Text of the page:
Koh Tao

Koh Tao

For the past week I've been scuba diving on the island paradise that is Koh Tao. ALMOST paradise, I should say, as there are too many tourists and partyers for it to be a real paradise. Close, though. It is absolutely gorgeous here, situated off the east coast of Thailand.

A few days ago I took a freediving course. Freediving is kind of like scuba, except you do it only by holding your breath. You "breathe-up" on the surface, and then dive. In the beginner class we got at deep as 20 meters, all on one breath of air. At that depth the water pressure compresses your lungs to 1/3 the size of what they are on the surface. There are a few methods. One is with fins and to just dive down, equalizing your ears as you go. Another is to pull yourself down along the guide rope to a depth of 20m, feet first. Headfirst I had trouble equalizing my ears, and need to practice, so I was going feet first, pulling on the rope.

The breathe-up process on the surface takes four to five minutes. I was floating in the water with my mask on, looking at the end of the rope. Barely visible against the deep blue, I looked at the ring of weights suspended there and visualized my dive, listened to my breathing, slow and controlled, in the snorkel. When I completed the breathe-up, I removed the snorkel and took hold of the rope. You're supposed to remain calm and use as few superfluous actions as you can in order to conserve oxygen. That results in a sort of gliding motion as you pull yourself downwards. One hand needs to be kept on your nose so you can plug it to equalize your ears and release it to equalize your mask. You can feel your lungs compressing as you go deeper. At first it is a scary feeling, but as they get smaller the partial pressure of 02 increases and you actually get a bit of an oxygen rush and a sort of second wind. That kicked in for me between 7 and 10 meters. My first time at 20m I wanted to make sure I was legitimately at 20. In my mind, this meant putting my head at the level of the weights with my feet hanging below.

At 10m depth you are neutral buoyant. That means that if you go to a depth of 10m, you can just float there and won't move up or down. Shallower than 10m and you will eventually float to the surface. Deeper than 10m, and you sink in freefall towards the bottom. At 20 meters, with my lungs compressed and my brain saving oxygen for the rest of my body, I forgot this. I let go of the rope to grab hold of the weights. Already possessing downward momentum and 10m past the neutral buoyancy point, I shot towards the ocean floor like a stone. We weren't wearing fins, so any swimming I had to do would deplete my oxygen supply for the 20m ascent. As my fingers left the rope, through my mask the rope appeared to be zipping upwards towards the surface. Then the weights flew up past my eyes and all I could see was the blue of the ocean. My hand shot up and grabbed at them desperately. Fortunately, my fingers barely managed to grab them. I hung there for a second and let myself feel my body being pulled downwards. I thought about how close I was to either sinking or wasting my oxygen with 20m of water above me. It freaked me out. Slowly pulling myself up, I tried to keep my heartbeat slow as I glided back towards the surface. The safety diver met me at 10m. With the rope between us we glided upwards as he made sure I didn't experience a shallow water blackout and made sure I maintained eye contact in order to remain as aerodynamic as possible.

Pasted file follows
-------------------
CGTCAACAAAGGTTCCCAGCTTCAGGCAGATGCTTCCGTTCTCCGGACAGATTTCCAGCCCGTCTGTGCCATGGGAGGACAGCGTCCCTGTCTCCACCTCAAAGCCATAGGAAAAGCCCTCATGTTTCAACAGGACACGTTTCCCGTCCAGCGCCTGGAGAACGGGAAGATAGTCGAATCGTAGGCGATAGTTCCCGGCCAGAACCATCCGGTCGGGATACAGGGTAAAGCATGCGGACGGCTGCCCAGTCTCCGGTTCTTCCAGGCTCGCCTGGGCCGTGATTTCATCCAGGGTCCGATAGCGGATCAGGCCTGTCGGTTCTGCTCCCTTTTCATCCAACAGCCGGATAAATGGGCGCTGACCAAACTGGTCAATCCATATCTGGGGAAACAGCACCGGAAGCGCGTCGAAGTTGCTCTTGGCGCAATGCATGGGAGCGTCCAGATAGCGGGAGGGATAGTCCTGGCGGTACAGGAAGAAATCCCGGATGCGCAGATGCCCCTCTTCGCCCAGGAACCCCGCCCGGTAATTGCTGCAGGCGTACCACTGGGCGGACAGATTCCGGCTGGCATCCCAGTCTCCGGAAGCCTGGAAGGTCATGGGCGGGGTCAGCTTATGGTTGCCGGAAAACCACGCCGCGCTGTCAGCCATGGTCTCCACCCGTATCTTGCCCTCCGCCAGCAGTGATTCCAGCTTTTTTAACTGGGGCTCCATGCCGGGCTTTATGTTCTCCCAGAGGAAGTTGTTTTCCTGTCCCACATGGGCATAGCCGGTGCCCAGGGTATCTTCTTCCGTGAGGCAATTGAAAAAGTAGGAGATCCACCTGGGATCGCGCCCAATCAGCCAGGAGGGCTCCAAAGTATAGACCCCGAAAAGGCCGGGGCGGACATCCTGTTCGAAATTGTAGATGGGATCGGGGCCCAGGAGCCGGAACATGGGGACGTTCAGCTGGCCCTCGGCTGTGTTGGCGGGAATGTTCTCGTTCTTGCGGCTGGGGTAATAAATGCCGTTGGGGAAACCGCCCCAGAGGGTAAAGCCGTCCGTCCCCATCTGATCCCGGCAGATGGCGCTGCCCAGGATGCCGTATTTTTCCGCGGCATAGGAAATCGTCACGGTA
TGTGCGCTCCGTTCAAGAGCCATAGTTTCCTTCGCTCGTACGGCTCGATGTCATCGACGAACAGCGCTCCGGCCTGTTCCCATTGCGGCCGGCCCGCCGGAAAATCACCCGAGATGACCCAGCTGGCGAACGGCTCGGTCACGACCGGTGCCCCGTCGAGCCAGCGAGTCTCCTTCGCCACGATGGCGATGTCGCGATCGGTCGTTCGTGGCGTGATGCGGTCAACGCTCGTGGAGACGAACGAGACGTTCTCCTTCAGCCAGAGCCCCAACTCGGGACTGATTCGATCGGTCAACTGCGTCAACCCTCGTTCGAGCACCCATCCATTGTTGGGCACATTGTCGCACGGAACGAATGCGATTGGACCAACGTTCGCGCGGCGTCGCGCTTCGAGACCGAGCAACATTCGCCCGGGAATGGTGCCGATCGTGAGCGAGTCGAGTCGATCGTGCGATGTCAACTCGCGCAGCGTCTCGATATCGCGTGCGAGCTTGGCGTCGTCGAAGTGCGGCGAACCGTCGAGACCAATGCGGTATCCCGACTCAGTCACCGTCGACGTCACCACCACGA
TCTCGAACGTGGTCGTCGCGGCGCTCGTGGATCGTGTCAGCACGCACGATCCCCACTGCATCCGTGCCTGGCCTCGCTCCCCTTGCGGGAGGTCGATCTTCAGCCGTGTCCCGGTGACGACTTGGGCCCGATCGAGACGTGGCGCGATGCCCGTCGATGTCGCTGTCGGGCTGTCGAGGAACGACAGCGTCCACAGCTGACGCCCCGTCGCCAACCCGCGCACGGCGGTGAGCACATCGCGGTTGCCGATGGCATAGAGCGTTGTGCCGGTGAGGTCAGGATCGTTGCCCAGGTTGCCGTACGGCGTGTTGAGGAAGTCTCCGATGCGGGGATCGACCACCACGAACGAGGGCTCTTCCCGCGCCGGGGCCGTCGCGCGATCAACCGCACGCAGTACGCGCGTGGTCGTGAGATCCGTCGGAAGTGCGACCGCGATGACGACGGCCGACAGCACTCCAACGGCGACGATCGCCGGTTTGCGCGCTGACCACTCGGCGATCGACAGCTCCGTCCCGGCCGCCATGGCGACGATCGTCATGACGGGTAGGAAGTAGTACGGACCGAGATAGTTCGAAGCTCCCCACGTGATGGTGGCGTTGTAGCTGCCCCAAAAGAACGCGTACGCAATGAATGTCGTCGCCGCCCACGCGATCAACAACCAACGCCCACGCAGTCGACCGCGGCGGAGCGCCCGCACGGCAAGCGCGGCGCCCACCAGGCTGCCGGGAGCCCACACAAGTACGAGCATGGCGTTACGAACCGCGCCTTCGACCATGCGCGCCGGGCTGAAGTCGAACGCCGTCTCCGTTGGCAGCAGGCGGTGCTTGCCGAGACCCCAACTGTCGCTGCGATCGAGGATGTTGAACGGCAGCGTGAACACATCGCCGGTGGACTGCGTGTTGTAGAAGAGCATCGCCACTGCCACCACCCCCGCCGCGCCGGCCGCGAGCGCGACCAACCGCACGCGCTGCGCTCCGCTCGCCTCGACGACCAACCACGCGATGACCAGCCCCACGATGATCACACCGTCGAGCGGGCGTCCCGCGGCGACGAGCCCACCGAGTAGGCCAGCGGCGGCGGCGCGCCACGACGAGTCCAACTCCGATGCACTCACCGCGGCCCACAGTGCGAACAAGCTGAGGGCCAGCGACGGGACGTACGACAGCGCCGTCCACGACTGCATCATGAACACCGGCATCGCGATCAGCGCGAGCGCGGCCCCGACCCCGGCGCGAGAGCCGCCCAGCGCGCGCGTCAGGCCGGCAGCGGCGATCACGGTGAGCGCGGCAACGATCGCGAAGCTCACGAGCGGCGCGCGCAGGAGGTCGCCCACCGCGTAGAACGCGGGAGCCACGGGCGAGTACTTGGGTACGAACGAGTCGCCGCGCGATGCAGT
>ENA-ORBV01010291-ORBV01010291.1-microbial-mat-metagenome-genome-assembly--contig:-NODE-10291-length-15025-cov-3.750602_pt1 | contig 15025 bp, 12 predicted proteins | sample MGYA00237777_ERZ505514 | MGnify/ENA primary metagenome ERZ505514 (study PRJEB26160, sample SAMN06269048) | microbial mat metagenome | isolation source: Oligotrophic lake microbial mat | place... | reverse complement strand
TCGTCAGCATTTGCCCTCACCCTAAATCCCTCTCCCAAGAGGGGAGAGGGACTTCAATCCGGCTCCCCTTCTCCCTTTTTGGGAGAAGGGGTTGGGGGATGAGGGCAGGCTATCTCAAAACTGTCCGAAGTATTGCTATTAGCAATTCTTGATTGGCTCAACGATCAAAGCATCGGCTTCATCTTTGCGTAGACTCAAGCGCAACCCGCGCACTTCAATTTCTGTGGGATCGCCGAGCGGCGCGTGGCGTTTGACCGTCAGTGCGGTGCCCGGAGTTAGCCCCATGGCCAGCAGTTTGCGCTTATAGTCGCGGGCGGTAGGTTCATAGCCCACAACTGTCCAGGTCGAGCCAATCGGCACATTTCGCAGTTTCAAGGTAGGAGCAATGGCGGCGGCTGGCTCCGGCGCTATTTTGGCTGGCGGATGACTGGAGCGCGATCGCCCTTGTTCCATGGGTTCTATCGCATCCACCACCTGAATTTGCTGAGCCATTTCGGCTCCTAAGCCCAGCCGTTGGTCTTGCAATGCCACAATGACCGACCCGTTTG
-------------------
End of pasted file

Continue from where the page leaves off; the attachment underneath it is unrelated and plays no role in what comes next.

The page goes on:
When you do break the surface from that depth (at least as a beginner) you experience an oxygen rush and it is a very clear-the-mind experience almost like a natural high. The last 10m are when you experience this the most and are actually the most dangerous. From 10m to the volume of your lungs doubles in size, meaning that the partial pressure of 02 is halved. That means a lot lower efficiency of absorbing oxygen for your body. It is the last 10 meters where you start to get really low on air and a little panicked.

The crazy thing is that if I opted for the advanced class they teach you dive as deep as 40m. Madness. I would certainly have liked to take it, but it was very expensive for three days. The first day of the advanced was static apnea. In other words, holding your breath in a pool. They guaranteed at least three minutes. The two people from my class that continued on each held their breath for about two minutes when we timed it the day before. After the class they each managed four minutes and forty seconds, underwater. Crazy.